Verizon Wakes Up

Smartphones are turning the telecom industry upside down. Industry giants might as well follow suit.

On Tuesday, Verizon (NYSE: VZ  ) finally realized that its customers care more about high-speed data plans than they do about SMS texting or voice minutes. Starting June 28, new Verizon customers must choose among the all-new "Share Everything" plans. As the name implies, these options can share a set amount of mobile data access among up to 10 smartphones, tablets, and other gadgets. They all come with unlimited voice minutes and text messaging.

"Share Everything Plans represent a tremendous shift in how customers think about wireless service," says Tami Erwin, Verizon's chief marketing officer. Or rather, it represents a shift in how much Verizon listens to its customers -- voice calls and text messages are easily replaced by smartphone apps like Skype or iMessage these days, and traditional phone services don't even have an answer for the video calls we do on FaceTime or, again, Skype.

So minutes and texts have changed from revenue-driving items of value to freebie giveaways. Verizon may be first out of the gate, but AT&T (NYSE: T  ) and Sprint Nextel (NYSE: S  ) can't be far behind. In particular, Sprint has long championed unlimited calling and texting; adding shared data plans would simply be the next logical step for the third-largest network.

Not that Verizon is sacrificing sales or anything. The cheapest possible smartphone plan jumps up from $70 a month to $90, though you'd also gain unlimited talk time in that shift. Data plans already represent the bulk of Verizon's mobile growth, and now Big Red is going whole hog on that big-margin strategy. In the timeless words of Metallica: "Nothing else matters."

It's a brave new world of mobile computing, and hardly worth breaking out those pesky voice plans anymore. Read all about this exploding trillion-dollar market and the surprising stock that's your best bet on the smartphone revolution today. But grab your copy of that special report right now because it won't be free forever.

Fool contributor Anders Bylund holds no position in any of the companies mentioned. Check out Anders' holdings and bio, or follow him on Twitter and Google+. The Motley Fool has a disclosure policy.

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Read/Post Comments (4) | Recommend This Article (3)

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  • Report this Comment On June 13, 2012, at 10:10 AM, DanCooper76 wrote:

    Depending on your perspective, Verizon will be "waking up" soon in regards to its unionized workers - who are still working under no contract. As Wisconsin has shown, it's a brave new world.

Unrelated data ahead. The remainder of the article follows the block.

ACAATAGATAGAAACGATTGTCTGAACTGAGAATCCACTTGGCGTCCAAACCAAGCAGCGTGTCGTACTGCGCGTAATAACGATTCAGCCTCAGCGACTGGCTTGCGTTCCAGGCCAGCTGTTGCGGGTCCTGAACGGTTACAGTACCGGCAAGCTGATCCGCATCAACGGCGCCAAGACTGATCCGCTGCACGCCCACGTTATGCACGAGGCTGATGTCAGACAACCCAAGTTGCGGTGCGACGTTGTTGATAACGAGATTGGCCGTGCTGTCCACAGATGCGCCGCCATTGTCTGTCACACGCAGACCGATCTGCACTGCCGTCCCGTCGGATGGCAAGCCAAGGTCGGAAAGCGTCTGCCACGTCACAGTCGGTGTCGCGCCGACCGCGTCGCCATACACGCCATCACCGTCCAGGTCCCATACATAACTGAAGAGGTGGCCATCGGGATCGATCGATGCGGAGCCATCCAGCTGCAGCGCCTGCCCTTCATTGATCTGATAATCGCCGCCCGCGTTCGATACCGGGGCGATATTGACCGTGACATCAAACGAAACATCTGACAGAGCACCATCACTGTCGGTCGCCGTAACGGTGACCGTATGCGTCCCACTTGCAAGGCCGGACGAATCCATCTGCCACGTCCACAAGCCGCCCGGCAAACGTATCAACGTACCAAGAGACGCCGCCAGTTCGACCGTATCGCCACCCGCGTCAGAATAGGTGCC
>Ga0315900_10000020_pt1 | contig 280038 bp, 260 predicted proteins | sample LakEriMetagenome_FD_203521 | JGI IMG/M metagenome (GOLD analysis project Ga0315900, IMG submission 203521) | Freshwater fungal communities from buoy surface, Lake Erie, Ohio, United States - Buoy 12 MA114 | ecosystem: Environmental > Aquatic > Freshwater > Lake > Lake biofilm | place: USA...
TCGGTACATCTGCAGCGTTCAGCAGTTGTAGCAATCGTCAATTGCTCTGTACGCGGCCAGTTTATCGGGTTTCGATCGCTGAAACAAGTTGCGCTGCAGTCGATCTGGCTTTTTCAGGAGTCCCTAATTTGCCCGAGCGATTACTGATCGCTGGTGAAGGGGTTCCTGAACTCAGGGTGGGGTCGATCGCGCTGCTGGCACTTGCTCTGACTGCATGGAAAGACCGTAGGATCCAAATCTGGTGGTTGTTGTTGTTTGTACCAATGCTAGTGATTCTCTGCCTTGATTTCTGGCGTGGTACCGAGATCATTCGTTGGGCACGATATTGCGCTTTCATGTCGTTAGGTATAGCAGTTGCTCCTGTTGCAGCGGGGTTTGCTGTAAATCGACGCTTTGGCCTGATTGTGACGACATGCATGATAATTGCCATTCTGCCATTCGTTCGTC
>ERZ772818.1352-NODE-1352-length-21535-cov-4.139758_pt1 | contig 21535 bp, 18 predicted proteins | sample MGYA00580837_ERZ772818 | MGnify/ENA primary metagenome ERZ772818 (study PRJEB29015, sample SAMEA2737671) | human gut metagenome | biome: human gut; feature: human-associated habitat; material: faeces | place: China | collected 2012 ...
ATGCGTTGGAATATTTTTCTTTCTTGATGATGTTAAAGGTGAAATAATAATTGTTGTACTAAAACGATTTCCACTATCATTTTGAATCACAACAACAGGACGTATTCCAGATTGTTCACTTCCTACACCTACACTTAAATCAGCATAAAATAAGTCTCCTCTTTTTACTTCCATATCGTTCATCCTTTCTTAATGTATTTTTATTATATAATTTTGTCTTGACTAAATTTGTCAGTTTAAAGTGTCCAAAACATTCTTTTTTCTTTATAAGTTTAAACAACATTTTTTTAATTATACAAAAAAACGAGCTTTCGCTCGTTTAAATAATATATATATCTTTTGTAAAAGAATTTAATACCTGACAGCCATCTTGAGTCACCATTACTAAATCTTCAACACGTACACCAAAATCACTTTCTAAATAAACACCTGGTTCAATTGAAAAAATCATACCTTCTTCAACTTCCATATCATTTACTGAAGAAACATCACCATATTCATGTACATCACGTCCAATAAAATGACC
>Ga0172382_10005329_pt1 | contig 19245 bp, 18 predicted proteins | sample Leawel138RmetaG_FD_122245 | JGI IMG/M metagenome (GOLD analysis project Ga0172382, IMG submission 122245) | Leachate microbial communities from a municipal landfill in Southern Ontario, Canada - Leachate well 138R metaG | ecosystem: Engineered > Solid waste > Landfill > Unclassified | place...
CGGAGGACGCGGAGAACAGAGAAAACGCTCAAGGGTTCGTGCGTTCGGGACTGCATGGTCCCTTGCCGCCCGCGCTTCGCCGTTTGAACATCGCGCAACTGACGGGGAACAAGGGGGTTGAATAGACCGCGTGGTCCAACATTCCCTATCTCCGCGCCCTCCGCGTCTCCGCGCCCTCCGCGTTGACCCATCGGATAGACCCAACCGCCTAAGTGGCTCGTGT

• Report this Comment On June 13, 2012, at 12:56 PM, Haise wrote:

    AT&T isn't far behind. Sprint is very far behind. They aren't so much "championing" unlimited data as recognizing that consumers aren't willing to pay up for their inferior network.

  • Report this Comment On June 13, 2012, at 9:12 PM, conradsands wrote:

    For the post-paid customer, the fact remains that Sprint is the only U.S. carrier to offer them the iPhone experience with unlimited data plans starting at $79.99 per month. Plus, Verizon now charges its customers $30 to upgrade to a new phone when they renew. AT&T charges $36. But Sprint only charges $18. An investment writer recently summed it up best: “Sprint offers the best value proposition for a new smartphone user. I got my first smartphone on Sprint because a new AT&T or Verizon data plan is outrageous. My Sprint plan includes 450 afternoon mobile-to-landline minutes, unlimited other minutes, and unlimited texting and data for $79.99. Unlimited AT&T or Verizon plans would approach $150, and to get a comparably-priced package, I'd have to settle on limited data or texting plans, which I'd have to constantly try to not blow through. Why get a smartphone if you can't have fun using it?” Sprint also placed first in the industry in customer satisfaction, according to results from the 2011 and 2012 American Customer Satisfaction Index.

  • Report this Comment On June 13, 2012, at 9:13 PM, LowellUkulele wrote:

    Maybe consumers are finally noticing that AT&T and Verizon = The Most Expensive Wireless Plans in America. We know where Verizon and AT&T (both in the top 5 for corporate lobbying) get all that money to run commercials 24x7, pay out huge “fat cat” executive bonuses and hire armies of lawyers and lobbyists to try to push the U.S. market into a wireless industry duopoly -- the American consumer. This is how AT&T and Verizon fashion themselves as brilliant … with their political use of money.

    According to the report “Corporate Taxpayers & Corporate Tax Dodgers 2008-10,” two of the 25 companies with the largest total tax subsidies were AT&T at #2 ($14.5 billion) and Verizon at #3 ($12.3 billion). Also, there were 30 corporations that paid less than nothing in aggregate federal income taxes over the same period. These 30 companies, whose pretax U.S. profits totaled $160 billion over the three years, included Verizon. The report states the laws that allow this were not enacted in a vacuum, but rather were adopted in response to relentless corporate lobbying, threats and campaign support.

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